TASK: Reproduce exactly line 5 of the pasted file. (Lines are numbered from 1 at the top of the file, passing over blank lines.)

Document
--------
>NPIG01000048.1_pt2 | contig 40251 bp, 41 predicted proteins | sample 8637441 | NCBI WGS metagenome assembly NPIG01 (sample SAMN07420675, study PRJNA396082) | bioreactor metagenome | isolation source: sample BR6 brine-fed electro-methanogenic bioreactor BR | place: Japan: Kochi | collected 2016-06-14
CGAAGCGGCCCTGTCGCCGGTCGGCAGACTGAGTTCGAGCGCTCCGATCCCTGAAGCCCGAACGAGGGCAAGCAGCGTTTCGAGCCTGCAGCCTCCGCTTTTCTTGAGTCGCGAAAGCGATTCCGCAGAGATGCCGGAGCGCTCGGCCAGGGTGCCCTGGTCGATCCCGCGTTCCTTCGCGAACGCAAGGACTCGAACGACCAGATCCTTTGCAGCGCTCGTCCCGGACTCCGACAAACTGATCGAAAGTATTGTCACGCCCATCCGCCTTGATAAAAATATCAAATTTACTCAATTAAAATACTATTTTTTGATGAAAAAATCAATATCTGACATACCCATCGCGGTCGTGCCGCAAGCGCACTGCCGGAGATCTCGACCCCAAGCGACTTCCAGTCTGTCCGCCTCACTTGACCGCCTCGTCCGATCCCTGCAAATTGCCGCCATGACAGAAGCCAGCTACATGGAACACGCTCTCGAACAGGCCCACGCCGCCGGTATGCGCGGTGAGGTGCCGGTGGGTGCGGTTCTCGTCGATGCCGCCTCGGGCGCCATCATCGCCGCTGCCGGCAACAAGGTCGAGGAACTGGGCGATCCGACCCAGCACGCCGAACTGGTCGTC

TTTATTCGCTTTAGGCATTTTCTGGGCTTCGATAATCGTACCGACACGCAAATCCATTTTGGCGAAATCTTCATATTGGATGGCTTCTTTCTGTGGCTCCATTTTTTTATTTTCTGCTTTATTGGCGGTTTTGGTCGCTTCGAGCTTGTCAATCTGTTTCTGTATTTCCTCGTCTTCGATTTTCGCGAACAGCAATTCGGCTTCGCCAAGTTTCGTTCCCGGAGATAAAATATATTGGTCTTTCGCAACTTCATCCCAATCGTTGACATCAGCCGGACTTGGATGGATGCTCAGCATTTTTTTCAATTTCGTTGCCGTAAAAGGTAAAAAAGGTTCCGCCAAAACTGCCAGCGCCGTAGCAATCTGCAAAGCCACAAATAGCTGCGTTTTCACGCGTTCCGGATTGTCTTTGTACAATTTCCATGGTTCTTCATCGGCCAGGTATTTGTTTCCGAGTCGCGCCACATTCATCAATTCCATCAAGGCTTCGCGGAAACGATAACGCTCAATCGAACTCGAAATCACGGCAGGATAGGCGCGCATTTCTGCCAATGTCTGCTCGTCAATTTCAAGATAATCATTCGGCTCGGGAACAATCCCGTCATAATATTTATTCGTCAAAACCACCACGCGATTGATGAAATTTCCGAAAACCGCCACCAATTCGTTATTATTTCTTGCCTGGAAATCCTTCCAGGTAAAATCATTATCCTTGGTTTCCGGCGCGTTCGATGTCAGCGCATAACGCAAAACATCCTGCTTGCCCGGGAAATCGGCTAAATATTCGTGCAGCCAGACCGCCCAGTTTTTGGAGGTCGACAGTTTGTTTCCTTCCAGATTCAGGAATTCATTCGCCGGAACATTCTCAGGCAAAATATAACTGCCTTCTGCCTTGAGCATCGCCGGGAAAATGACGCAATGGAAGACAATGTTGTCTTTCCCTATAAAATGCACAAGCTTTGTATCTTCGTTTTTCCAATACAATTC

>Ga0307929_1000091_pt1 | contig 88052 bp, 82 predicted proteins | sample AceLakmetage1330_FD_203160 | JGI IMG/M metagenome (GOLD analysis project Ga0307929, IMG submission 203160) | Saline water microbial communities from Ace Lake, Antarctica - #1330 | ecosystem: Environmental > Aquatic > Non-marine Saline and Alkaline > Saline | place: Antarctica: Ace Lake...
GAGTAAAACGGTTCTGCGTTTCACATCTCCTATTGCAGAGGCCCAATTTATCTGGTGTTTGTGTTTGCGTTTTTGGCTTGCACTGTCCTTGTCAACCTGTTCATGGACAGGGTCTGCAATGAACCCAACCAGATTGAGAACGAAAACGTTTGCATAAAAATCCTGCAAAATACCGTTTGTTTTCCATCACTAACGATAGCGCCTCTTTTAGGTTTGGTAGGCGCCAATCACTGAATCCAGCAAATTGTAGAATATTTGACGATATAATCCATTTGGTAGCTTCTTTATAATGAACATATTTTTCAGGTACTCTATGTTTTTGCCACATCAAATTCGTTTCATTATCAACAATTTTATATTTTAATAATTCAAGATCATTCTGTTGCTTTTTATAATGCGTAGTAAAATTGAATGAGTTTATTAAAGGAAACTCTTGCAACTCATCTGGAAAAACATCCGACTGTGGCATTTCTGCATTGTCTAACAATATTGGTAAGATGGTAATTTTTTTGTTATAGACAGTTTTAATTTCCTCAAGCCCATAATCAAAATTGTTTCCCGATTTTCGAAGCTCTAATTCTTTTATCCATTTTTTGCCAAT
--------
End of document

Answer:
GAGTAAAACGGTTCTGCGTTTCACATCTCCTATTGCAGAGGCCCAATTTATCTGGTGTTTGTGTTTGCGTTTTTGGCTTGCACTGTCCTTGTCAACCTGTTCATGGACAGGGTCTGCAATGAACCCAACCAGATTGAGAACGAAAACGTTTGCATAAAAATCCTGCAAAATACCGTTTGTTTTCCATCACTAACGATAGCGCCTCTTTTAGGTTTGGTAGGCGCCAATCACTGAATCCAGCAAATTGTAGAATATTTGACGATATAATCCATTTGGTAGCTTCTTTATAATGAACATATTTTTCAGGTACTCTATGTTTTTGCCACATCAAATTCGTTTCATTATCAACAATTTTATATTTTAATAATTCAAGATCATTCTGTTGCTTTTTATAATGCGTAGTAAAATTGAATGAGTTTATTAAAGGAAACTCTTGCAACTCATCTGGAAAAACATCCGACTGTGGCATTTCTGCATTGTCTAACAATATTGGTAAGATGGTAATTTTTTTGTTATAGACAGTTTTAATTTCCTCAAGCCCATAATCAAAATTGTTTCCCGATTTTCGAAGCTCTAATTCTTTTATCCATTTTTTGCCAAT